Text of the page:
Stewardship Reflection, Friday, November 13
By: Robin Lind
Throughout St. Mary’s kitchen, in the Café, behind the large gas stove, and above the sinks are a series of hand-painted tiles. Some are exquisite, some simple, some rough: flowers, icons, sacred vessels, animals, flags, hand-prints. All are the artistic expressions of parishioners assembled one Saturday, about a quarter century ago, to decorate individual tiles for the “new” kitchen expansion.
Among the least of these, on the back wall, nearly hidden by the mighty steam dishwasher, is a rather dull representation of two sides of the common nickel: a crude representation of Thomas Jefferson for the obverse, Monticello on the reverse. Among the more colorful and attractive tiles, this ugly duckling tells a story about stewardship.
When I think about annual pledging over the past four decades, my memory goes back to what used to be called, in a smaller congregation, “the Every Member Canvass.” I may be wrong, but I think it may have been commonly known as the “Every Member of the Vestry” calling each of us with a personal appeal.
There were lots of different approaches. Most were relational and comparisonal. Some asked us to consider how much we spent on our club memberships. Some asked how much we paid to have our house cleaned each week. I remember former Parson Holt Souder at an annual Council meeting, referring to an appeal “to give ‘til it hurts” — saying it ought to be “give until it feels good.”
I recall a story about a favorite uncle calling a distinguished lawyer, who was later to become a Supreme Court Justice, asking him pointedly how much he paid for a bottle of whiskey, and whether he couldn’t forego just one bottle of whiskey a week to help his church.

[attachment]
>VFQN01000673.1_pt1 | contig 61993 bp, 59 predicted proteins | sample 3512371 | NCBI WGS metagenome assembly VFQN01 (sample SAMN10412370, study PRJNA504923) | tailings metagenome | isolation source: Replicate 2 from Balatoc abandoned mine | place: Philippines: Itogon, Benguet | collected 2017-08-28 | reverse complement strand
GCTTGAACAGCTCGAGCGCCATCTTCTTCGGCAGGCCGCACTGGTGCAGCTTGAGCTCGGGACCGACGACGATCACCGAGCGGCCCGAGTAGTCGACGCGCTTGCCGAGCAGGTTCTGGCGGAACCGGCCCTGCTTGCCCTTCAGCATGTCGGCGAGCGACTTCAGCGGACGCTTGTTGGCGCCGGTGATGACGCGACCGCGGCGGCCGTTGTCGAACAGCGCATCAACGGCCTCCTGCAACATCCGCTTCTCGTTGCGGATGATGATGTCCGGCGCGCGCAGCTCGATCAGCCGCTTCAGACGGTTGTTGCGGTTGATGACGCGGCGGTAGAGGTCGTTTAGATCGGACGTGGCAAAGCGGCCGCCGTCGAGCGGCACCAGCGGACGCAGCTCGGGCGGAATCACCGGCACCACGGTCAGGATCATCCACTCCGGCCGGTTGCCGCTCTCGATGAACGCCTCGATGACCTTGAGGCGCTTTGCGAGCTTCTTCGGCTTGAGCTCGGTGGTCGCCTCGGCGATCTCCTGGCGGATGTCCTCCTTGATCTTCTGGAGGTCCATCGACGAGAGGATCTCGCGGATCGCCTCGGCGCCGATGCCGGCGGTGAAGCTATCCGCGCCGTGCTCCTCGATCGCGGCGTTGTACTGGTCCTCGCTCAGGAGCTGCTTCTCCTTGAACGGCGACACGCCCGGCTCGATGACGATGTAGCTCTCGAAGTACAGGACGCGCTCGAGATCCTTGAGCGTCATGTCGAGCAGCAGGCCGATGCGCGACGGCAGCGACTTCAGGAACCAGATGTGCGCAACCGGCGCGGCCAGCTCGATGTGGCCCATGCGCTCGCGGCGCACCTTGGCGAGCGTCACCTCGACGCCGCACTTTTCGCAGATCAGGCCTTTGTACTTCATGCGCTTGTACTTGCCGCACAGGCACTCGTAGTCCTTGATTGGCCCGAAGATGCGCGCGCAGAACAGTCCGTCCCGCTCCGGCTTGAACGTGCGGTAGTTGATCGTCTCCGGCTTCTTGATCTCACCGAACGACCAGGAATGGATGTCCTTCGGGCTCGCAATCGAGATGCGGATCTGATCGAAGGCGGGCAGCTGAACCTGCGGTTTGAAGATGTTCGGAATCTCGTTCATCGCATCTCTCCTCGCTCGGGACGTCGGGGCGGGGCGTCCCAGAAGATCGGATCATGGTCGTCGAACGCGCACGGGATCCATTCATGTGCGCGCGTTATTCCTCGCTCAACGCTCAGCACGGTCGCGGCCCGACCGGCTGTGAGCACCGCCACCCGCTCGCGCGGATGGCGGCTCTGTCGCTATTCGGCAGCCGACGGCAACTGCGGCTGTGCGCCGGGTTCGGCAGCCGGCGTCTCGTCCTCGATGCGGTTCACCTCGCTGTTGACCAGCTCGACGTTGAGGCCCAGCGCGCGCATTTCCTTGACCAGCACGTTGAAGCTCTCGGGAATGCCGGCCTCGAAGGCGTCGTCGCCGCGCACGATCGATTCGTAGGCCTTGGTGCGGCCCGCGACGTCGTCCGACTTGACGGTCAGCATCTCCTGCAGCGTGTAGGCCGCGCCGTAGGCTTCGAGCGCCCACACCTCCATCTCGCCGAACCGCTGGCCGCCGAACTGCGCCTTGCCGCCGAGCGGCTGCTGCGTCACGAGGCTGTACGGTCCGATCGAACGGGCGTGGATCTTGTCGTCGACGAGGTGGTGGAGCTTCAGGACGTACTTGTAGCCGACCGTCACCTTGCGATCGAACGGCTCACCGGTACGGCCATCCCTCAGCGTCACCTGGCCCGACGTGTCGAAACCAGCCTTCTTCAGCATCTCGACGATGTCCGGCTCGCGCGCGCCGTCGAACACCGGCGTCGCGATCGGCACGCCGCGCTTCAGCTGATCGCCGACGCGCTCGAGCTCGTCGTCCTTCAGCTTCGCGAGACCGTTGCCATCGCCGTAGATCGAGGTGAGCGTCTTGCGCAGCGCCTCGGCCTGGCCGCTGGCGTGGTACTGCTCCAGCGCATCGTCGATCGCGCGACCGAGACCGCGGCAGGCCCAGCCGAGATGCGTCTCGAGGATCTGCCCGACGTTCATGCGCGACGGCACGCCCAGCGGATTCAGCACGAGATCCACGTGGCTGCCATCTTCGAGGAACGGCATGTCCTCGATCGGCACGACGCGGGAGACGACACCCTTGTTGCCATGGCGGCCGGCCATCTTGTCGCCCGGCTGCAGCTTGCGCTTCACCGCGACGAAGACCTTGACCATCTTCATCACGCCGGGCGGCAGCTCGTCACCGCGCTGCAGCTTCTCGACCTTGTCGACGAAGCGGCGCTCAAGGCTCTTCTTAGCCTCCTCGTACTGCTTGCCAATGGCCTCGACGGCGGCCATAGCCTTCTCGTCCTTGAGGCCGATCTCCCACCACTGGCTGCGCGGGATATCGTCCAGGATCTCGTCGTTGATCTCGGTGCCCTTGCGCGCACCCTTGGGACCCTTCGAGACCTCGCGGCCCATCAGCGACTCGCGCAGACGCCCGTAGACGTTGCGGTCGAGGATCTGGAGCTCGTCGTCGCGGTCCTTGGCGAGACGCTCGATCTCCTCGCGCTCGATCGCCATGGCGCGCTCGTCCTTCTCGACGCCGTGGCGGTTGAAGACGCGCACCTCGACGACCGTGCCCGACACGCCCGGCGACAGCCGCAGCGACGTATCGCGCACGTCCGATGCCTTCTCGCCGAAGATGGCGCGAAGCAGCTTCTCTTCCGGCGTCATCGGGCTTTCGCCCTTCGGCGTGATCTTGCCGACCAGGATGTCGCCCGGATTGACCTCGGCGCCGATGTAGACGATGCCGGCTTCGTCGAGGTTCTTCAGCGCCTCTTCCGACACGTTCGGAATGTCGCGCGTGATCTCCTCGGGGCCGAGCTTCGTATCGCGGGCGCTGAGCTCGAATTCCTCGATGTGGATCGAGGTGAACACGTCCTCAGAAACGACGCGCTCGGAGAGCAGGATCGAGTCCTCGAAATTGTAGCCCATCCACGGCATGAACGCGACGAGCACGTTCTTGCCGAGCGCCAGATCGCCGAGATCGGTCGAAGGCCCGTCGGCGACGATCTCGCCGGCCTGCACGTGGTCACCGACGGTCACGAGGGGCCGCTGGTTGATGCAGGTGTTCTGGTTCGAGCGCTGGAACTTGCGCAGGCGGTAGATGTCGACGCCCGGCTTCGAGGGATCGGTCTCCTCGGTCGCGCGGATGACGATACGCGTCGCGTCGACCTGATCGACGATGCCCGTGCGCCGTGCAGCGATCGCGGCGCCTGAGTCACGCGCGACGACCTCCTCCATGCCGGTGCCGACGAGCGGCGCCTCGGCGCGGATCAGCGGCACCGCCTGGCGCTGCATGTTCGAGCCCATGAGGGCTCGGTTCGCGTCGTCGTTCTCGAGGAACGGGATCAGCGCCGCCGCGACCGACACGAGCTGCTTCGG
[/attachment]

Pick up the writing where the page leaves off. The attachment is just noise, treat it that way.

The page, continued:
Once, a very sympathetic caller, aware of our family’s immediate financial reversals, emphasized the importance of “tithing in treasure, time, or talent.” But, back to the kitchen tile.
The senior warden at that time, probably also Every Member Canvass Chair, told a story from her childhood. She was a PK — Priest’s Kid. Every Sunday she was given two nickels. One was to be contributed to the Offering Plate at the service; the other was to be spent on their way home, at the local Ice Cream Parlor, for the cone of her choice.
One Sunday morning, while her parents were parking in front of the church, the nickels hot in her palm, she stepped down from the car and a nickel sprang forth, rolled across the pavement, and fell into the storm sewer grate. Gone.
“Was that God’s nickel, or mine?” she wailed. That question has lain upon my heart for these many decades. They are all God’s nickels.
That rough, awkward rendering of the Jefferson nickel, hidden on the back wall of the kitchen, behind the dishwasher? That was my tile.